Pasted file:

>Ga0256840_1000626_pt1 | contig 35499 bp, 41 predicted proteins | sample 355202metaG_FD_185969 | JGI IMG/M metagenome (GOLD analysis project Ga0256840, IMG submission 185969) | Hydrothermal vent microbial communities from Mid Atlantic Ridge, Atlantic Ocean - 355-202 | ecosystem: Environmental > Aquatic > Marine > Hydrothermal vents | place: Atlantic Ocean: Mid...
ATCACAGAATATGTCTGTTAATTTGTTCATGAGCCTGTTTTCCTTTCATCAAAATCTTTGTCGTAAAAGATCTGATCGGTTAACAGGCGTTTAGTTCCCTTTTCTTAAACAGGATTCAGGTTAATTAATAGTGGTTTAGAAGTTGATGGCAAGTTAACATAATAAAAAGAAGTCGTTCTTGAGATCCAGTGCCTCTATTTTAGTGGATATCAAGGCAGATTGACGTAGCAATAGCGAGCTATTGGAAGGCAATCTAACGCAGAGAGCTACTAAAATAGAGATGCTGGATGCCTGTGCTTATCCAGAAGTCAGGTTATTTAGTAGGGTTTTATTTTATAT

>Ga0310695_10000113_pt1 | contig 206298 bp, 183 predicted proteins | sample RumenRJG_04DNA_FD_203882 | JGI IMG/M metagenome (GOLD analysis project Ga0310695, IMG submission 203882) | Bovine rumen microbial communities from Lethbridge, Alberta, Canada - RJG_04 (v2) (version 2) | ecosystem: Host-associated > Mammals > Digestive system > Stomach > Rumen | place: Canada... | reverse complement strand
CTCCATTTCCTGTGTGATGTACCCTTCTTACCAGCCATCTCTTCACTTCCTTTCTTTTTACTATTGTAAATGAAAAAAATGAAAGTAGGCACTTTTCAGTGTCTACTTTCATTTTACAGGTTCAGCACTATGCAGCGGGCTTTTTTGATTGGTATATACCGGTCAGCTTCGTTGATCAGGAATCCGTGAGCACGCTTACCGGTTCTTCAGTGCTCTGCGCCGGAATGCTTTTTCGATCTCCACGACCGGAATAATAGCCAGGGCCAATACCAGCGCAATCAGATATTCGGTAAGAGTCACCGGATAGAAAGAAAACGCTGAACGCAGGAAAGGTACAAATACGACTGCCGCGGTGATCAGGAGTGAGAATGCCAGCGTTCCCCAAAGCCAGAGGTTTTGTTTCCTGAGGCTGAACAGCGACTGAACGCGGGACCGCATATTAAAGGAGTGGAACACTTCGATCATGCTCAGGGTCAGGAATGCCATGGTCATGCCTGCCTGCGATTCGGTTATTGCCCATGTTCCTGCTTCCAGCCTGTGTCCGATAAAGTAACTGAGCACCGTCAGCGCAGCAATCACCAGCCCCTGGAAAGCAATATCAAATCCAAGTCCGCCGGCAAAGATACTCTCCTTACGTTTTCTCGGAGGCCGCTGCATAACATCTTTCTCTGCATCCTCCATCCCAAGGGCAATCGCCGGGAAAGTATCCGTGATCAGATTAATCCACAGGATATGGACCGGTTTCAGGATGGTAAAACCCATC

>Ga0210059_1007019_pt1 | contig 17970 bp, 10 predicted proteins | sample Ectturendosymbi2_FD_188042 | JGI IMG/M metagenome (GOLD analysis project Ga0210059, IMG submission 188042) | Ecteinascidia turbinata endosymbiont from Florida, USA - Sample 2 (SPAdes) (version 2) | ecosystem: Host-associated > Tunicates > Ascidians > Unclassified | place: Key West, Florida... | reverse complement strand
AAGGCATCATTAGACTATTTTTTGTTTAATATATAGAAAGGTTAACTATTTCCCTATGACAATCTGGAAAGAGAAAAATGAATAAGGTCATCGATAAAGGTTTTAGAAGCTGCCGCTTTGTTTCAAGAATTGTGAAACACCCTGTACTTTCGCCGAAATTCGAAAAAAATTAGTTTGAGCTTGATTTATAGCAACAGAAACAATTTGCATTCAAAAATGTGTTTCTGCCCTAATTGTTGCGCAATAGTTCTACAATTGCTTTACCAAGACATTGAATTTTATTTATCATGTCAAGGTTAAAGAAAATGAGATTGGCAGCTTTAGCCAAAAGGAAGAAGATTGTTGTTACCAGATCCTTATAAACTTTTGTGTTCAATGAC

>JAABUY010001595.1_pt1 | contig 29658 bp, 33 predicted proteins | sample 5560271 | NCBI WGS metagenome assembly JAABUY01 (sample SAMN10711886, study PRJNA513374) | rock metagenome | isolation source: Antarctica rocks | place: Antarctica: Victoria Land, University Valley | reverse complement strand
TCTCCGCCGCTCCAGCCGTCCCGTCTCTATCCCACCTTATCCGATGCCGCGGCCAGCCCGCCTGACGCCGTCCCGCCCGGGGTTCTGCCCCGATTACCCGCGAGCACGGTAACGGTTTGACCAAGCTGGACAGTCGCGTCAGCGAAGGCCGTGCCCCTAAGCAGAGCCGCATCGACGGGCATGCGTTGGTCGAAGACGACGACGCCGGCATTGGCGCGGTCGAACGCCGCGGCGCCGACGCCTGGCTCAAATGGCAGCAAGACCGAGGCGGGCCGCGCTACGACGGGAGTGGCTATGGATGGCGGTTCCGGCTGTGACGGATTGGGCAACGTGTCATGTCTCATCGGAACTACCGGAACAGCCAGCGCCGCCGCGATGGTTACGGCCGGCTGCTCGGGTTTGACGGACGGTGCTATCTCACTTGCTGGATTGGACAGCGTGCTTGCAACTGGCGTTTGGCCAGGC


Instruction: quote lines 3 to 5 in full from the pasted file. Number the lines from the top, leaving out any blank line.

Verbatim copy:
>Ga0310695_10000113_pt1 | contig 206298 bp, 183 predicted proteins | sample RumenRJG_04DNA_FD_203882 | JGI IMG/M metagenome (GOLD analysis project Ga0310695, IMG submission 203882) | Bovine rumen microbial communities from Lethbridge, Alberta, Canada - RJG_04 (v2) (version 2) | ecosystem: Host-associated > Mammals > Digestive system > Stomach > Rumen | place: Canada... | reverse complement strand
CTCCATTTCCTGTGTGATGTACCCTTCTTACCAGCCATCTCTTCACTTCCTTTCTTTTTACTATTGTAAATGAAAAAAATGAAAGTAGGCACTTTTCAGTGTCTACTTTCATTTTACAGGTTCAGCACTATGCAGCGGGCTTTTTTGATTGGTATATACCGGTCAGCTTCGTTGATCAGGAATCCGTGAGCACGCTTACCGGTTCTTCAGTGCTCTGCGCCGGAATGCTTTTTCGATCTCCACGACCGGAATAATAGCCAGGGCCAATACCAGCGCAATCAGATATTCGGTAAGAGTCACCGGATAGAAAGAAAACGCTGAACGCAGGAAAGGTACAAATACGACTGCCGCGGTGATCAGGAGTGAGAATGCCAGCGTTCCCCAAAGCCAGAGGTTTTGTTTCCTGAGGCTGAACAGCGACTGAACGCGGGACCGCATATTAAAGGAGTGGAACACTTCGATCATGCTCAGGGTCAGGAATGCCATGGTCATGCCTGCCTGCGATTCGGTTATTGCCCATGTTCCTGCTTCCAGCCTGTGTCCGATAAAGTAACTGAGCACCGTCAGCGCAGCAATCACCAGCCCCTGGAAAGCAATATCAAATCCAAGTCCGCCGGCAAAGATACTCTCCTTACGTTTTCTCGGAGGCCGCTGCATAACATCTTTCTCTGCATCCTCCATCCCAAGGGCAATCGCCGGGAAAGTATCCGTGATCAGATTAATCCACAGGATATGGACCGGTTTCAGGATGGTAAAACCCATC

>Ga0210059_1007019_pt1 | contig 17970 bp, 10 predicted proteins | sample Ectturendosymbi2_FD_188042 | JGI IMG/M metagenome (GOLD analysis project Ga0210059, IMG submission 188042) | Ecteinascidia turbinata endosymbiont from Florida, USA - Sample 2 (SPAdes) (version 2) | ecosystem: Host-associated > Tunicates > Ascidians > Unclassified | place: Key West, Florida... | reverse complement strand